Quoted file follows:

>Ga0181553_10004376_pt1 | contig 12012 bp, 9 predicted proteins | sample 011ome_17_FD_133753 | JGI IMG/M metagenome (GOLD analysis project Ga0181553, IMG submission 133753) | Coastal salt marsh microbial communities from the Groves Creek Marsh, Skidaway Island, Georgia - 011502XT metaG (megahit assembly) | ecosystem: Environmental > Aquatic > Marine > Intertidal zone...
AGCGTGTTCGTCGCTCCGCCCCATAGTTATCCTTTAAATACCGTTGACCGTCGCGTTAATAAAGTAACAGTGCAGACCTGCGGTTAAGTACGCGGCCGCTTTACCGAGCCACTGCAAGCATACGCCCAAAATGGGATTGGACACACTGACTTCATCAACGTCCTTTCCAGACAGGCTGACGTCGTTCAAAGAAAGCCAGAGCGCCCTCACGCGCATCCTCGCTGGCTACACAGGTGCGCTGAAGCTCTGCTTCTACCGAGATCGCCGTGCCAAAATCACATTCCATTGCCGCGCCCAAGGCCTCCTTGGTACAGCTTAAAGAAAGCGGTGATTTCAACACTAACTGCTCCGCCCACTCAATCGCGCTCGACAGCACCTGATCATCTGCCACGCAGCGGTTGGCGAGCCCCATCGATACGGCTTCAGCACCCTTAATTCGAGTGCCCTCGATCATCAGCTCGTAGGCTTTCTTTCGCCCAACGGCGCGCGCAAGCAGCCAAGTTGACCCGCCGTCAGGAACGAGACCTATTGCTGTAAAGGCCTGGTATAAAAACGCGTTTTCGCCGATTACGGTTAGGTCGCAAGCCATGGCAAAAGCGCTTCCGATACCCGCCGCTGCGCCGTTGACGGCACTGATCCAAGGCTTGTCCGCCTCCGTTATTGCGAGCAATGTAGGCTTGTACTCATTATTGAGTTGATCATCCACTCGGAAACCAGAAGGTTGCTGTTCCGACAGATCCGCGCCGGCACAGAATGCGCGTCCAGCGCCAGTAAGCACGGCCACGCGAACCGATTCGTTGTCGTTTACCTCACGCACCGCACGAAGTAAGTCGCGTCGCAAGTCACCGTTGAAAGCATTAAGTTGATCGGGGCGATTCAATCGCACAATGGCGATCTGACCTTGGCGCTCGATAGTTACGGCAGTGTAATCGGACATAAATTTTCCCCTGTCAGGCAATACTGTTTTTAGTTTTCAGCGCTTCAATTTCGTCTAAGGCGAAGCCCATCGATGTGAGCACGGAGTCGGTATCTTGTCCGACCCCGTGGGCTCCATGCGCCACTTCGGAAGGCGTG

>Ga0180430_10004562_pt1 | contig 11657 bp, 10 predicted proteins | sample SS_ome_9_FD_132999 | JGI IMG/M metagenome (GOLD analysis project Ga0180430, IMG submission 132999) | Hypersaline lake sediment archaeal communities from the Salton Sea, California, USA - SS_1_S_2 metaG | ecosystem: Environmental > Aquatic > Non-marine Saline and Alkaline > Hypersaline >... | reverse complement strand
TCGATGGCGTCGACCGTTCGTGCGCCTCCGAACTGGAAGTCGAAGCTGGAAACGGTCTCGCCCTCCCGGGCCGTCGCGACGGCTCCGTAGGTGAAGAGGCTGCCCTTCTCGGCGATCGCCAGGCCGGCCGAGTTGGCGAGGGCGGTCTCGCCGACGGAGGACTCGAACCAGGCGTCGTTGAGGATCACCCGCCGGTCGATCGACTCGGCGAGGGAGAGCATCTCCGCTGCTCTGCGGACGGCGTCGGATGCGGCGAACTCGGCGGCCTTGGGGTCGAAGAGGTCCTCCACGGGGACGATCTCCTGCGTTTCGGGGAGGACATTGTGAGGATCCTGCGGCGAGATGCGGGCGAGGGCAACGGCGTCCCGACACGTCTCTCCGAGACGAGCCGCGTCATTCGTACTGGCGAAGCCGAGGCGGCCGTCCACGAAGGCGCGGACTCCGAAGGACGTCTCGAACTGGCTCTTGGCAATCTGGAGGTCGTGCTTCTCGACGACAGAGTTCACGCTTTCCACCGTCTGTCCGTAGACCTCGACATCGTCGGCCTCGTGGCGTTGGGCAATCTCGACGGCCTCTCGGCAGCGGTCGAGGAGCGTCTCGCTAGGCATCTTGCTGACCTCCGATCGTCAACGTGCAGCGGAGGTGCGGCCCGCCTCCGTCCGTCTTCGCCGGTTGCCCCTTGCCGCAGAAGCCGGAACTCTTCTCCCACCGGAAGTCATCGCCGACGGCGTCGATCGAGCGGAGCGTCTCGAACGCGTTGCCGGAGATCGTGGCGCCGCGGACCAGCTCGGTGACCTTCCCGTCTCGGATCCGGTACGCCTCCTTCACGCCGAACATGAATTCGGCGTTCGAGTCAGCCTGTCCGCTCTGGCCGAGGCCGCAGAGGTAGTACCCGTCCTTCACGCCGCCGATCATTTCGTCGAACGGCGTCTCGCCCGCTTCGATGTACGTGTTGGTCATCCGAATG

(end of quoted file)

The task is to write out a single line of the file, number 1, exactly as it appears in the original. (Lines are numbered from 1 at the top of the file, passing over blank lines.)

>Ga0181553_10004376_pt1 | contig 12012 bp, 9 predicted proteins | sample 011ome_17_FD_133753 | JGI IMG/M metagenome (GOLD analysis project Ga0181553, IMG submission 133753) | Coastal salt marsh microbial communities from the Groves Creek Marsh, Skidaway Island, Georgia - 011502XT metaG (megahit assembly) | ecosystem: Environmental > Aquatic > Marine > Intertidal zone...